By "address" do you mean an IP address or a hardware address? I presume you mean the latter since the former is only needed if you want to speak IP, not if you just want the interface up. But the latter should generally be available that early, shouldn't it? With my devices, at least, the information needed to fetch that address from EEPROM resides in the DTB, so the address is correct as soon as the driver finishes binding. (Even if the hardware address isn't available yet, it's safe to set a random one with the "locally administered" bit set: the speak-only-when-spoken-to rule means the address isn't actually used until the admin wants to trigger failsafe mode.)
There's a good point to be made about needing the drivers loaded that early, though: not just Ethernet but also switchdev (as it may be necessary to put the switch in an all-ports-up-but-isolated mode). But at least I don't think it's a major change to load one or two more drivers in pre-failsafe early-boot? We already need drivers enough to access the GPIO hosting the reset button, after all.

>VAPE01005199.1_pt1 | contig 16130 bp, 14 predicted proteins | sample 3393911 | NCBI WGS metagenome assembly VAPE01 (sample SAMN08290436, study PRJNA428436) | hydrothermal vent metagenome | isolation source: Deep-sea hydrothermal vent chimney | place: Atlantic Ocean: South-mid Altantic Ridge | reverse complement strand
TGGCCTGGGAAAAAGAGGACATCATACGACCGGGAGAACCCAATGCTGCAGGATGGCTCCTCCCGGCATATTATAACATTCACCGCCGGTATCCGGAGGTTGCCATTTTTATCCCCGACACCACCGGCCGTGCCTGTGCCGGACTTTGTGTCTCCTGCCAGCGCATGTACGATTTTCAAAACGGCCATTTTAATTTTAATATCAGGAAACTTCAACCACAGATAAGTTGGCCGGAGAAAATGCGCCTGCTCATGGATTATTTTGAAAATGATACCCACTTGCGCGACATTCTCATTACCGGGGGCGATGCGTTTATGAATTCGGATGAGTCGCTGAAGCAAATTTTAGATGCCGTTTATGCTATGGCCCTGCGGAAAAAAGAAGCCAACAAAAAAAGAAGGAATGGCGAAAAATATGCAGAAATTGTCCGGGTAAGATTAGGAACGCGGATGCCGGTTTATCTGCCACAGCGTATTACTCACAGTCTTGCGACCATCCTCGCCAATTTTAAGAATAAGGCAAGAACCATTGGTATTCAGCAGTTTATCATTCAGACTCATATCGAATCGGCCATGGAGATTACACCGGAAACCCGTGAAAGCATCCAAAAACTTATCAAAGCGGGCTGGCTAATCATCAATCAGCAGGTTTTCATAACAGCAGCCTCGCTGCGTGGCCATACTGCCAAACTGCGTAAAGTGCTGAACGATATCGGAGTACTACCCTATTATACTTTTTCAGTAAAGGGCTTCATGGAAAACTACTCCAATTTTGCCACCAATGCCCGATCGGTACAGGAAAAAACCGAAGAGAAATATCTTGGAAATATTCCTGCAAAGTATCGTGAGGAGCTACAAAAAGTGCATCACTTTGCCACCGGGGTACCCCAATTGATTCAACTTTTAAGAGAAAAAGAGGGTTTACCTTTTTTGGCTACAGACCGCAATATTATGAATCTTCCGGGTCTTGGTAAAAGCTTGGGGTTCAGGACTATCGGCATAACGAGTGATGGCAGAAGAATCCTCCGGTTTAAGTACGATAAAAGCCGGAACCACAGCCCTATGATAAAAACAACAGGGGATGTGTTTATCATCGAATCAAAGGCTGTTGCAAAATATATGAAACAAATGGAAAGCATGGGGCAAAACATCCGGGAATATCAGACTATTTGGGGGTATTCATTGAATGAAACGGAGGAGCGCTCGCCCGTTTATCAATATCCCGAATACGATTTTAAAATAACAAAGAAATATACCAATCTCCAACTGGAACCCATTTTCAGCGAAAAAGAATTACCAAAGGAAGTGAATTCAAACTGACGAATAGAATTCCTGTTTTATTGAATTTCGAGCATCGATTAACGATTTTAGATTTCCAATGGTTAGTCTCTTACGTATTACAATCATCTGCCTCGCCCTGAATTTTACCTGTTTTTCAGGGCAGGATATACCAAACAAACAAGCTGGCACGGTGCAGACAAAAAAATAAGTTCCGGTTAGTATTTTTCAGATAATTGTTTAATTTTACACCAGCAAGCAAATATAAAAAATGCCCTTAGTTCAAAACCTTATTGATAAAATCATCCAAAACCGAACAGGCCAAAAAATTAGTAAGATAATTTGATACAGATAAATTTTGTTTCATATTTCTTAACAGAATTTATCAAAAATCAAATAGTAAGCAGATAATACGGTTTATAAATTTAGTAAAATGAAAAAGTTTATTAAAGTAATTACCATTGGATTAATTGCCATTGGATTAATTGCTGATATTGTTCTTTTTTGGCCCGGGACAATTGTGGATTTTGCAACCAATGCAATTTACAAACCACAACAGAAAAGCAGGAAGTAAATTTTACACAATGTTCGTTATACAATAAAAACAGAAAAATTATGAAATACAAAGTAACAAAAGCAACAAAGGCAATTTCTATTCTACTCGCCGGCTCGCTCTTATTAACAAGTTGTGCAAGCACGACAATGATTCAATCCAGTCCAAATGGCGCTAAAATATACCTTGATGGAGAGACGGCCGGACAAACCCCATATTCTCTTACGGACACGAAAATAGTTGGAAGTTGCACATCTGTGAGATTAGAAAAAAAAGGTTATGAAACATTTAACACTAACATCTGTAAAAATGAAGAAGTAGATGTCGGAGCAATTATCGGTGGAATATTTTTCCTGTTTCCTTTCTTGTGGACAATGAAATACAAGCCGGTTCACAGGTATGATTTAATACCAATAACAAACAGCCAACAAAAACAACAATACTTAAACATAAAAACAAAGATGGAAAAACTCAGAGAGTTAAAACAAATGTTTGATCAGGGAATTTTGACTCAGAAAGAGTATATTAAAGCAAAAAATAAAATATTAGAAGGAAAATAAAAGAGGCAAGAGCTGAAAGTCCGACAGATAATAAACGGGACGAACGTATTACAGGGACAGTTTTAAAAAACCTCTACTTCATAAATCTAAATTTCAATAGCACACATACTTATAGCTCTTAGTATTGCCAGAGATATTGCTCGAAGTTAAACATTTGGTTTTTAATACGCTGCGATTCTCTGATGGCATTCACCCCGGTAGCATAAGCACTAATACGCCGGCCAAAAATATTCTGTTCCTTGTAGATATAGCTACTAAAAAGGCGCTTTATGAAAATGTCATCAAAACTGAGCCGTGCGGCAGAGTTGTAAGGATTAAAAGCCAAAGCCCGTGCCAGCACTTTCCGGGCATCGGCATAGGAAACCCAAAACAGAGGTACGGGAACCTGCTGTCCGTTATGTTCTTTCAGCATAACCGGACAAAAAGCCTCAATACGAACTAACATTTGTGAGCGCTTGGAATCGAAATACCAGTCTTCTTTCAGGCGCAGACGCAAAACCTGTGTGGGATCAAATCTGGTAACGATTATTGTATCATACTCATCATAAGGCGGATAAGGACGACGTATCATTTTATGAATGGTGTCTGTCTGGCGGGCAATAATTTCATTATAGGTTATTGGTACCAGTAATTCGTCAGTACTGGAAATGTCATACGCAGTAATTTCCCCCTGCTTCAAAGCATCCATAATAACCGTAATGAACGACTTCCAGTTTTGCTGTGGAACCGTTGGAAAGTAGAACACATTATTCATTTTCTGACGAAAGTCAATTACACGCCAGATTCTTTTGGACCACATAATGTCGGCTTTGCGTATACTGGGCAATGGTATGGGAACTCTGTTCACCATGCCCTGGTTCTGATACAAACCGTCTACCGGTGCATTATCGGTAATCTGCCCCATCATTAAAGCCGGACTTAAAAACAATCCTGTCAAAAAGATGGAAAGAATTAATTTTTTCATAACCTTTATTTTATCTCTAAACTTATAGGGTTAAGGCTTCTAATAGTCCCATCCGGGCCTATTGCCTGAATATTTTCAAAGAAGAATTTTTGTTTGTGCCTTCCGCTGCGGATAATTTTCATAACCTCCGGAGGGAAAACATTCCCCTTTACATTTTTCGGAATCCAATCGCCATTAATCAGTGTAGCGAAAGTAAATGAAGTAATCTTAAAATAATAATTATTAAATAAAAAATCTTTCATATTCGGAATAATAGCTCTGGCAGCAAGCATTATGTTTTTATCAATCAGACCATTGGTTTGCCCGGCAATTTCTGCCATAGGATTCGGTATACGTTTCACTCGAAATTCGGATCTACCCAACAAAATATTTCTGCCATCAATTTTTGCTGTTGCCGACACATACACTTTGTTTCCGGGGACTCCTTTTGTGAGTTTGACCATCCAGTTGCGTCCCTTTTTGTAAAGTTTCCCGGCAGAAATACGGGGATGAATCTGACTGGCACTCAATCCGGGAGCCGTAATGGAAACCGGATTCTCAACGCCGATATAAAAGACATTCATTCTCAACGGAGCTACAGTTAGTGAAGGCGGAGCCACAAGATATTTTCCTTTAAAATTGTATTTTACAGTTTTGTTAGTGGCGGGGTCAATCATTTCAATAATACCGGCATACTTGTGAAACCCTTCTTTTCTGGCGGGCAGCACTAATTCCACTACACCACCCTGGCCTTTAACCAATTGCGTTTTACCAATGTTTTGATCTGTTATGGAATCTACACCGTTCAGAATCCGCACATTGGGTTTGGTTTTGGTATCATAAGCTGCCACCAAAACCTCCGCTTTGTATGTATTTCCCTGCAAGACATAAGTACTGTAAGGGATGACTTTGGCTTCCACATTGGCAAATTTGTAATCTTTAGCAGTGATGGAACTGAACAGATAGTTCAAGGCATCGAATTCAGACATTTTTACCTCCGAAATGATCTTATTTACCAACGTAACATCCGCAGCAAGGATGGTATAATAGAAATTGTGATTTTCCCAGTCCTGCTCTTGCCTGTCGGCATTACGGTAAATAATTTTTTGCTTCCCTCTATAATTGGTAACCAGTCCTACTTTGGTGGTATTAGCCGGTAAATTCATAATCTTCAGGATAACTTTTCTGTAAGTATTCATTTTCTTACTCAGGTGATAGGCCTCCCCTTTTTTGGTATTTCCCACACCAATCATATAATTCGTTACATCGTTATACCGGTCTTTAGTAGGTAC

EDIT: I also want to be clear that everything I'm suggesting comes before the failsafe boot decision point (unless a suitable reboot-to-failsafe mechanism can be devised), and that any necessary loading of drivers, looking at flash, configuration of devices, etc. also (temporarily!) occurs before
Let's just step back for a moment, what are the common reasons for needing a recovery of some sorts?
- flashed a new firmware that doesn't even boot (or misses/ misconfigures crucial components, as in the network)
to fix this, you need to get the bootloader to save your bacon - but OpenWrt doesn't provide the bootloader, so there's nothing you really can do within OpenWrt, even less as you don't know in advance that you're going to need recovery
- firmware is fine, but a someway wrong configuration has been applied or that the overlay has been compromised (as in overlay full)